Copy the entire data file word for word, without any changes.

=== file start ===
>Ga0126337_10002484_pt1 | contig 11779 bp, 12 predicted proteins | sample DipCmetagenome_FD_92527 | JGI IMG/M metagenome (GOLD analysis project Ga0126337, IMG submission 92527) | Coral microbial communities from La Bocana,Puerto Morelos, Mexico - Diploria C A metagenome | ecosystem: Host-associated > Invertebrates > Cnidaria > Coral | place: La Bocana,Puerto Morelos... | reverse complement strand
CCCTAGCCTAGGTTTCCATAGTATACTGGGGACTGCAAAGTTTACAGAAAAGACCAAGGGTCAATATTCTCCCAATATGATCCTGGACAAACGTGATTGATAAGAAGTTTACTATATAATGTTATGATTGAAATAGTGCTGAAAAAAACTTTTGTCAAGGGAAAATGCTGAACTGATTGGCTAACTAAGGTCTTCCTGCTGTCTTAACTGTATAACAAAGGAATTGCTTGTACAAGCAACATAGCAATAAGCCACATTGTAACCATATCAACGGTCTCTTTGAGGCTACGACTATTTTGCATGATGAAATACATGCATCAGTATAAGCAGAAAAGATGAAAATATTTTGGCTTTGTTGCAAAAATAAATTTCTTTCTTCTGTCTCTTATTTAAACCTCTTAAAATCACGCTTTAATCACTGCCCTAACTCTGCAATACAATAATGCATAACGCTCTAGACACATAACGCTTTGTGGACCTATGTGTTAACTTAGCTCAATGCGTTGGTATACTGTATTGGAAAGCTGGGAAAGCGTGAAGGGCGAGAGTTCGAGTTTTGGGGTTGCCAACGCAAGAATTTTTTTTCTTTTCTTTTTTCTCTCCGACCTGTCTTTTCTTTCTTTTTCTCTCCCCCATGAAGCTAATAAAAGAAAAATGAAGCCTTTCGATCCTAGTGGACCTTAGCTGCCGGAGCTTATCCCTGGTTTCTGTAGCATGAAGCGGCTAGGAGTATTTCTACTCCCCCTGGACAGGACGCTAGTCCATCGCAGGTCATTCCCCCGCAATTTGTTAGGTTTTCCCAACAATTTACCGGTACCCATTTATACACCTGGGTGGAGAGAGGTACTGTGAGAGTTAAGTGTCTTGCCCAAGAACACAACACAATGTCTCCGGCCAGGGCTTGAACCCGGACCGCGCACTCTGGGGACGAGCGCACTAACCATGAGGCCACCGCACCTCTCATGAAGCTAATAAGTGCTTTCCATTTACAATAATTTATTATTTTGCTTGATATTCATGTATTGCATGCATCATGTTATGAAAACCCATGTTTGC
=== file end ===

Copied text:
>Ga0126337_10002484_pt1 | contig 11779 bp, 12 predicted proteins | sample DipCmetagenome_FD_92527 | JGI IMG/M metagenome (GOLD analysis project Ga0126337, IMG submission 92527) | Coral microbial communities from La Bocana,Puerto Morelos, Mexico - Diploria C A metagenome | ecosystem: Host-associated > Invertebrates > Cnidaria > Coral | place: La Bocana,Puerto Morelos... | reverse complement strand
CCCTAGCCTAGGTTTCCATAGTATACTGGGGACTGCAAAGTTTACAGAAAAGACCAAGGGTCAATATTCTCCCAATATGATCCTGGACAAACGTGATTGATAAGAAGTTTACTATATAATGTTATGATTGAAATAGTGCTGAAAAAAACTTTTGTCAAGGGAAAATGCTGAACTGATTGGCTAACTAAGGTCTTCCTGCTGTCTTAACTGTATAACAAAGGAATTGCTTGTACAAGCAACATAGCAATAAGCCACATTGTAACCATATCAACGGTCTCTTTGAGGCTACGACTATTTTGCATGATGAAATACATGCATCAGTATAAGCAGAAAAGATGAAAATATTTTGGCTTTGTTGCAAAAATAAATTTCTTTCTTCTGTCTCTTATTTAAACCTCTTAAAATCACGCTTTAATCACTGCCCTAACTCTGCAATACAATAATGCATAACGCTCTAGACACATAACGCTTTGTGGACCTATGTGTTAACTTAGCTCAATGCGTTGGTATACTGTATTGGAAAGCTGGGAAAGCGTGAAGGGCGAGAGTTCGAGTTTTGGGGTTGCCAACGCAAGAATTTTTTTTCTTTTCTTTTTTCTCTCCGACCTGTCTTTTCTTTCTTTTTCTCTCCCCCATGAAGCTAATAAAAGAAAAATGAAGCCTTTCGATCCTAGTGGACCTTAGCTGCCGGAGCTTATCCCTGGTTTCTGTAGCATGAAGCGGCTAGGAGTATTTCTACTCCCCCTGGACAGGACGCTAGTCCATCGCAGGTCATTCCCCCGCAATTTGTTAGGTTTTCCCAACAATTTACCGGTACCCATTTATACACCTGGGTGGAGAGAGGTACTGTGAGAGTTAAGTGTCTTGCCCAAGAACACAACACAATGTCTCCGGCCAGGGCTTGAACCCGGACCGCGCACTCTGGGGACGAGCGCACTAACCATGAGGCCACCGCACCTCTCATGAAGCTAATAAGTGCTTTCCATTTACAATAATTTATTATTTTGCTTGATATTCATGTATTGCATGCATCATGTTATGAAAACCCATGTTTGC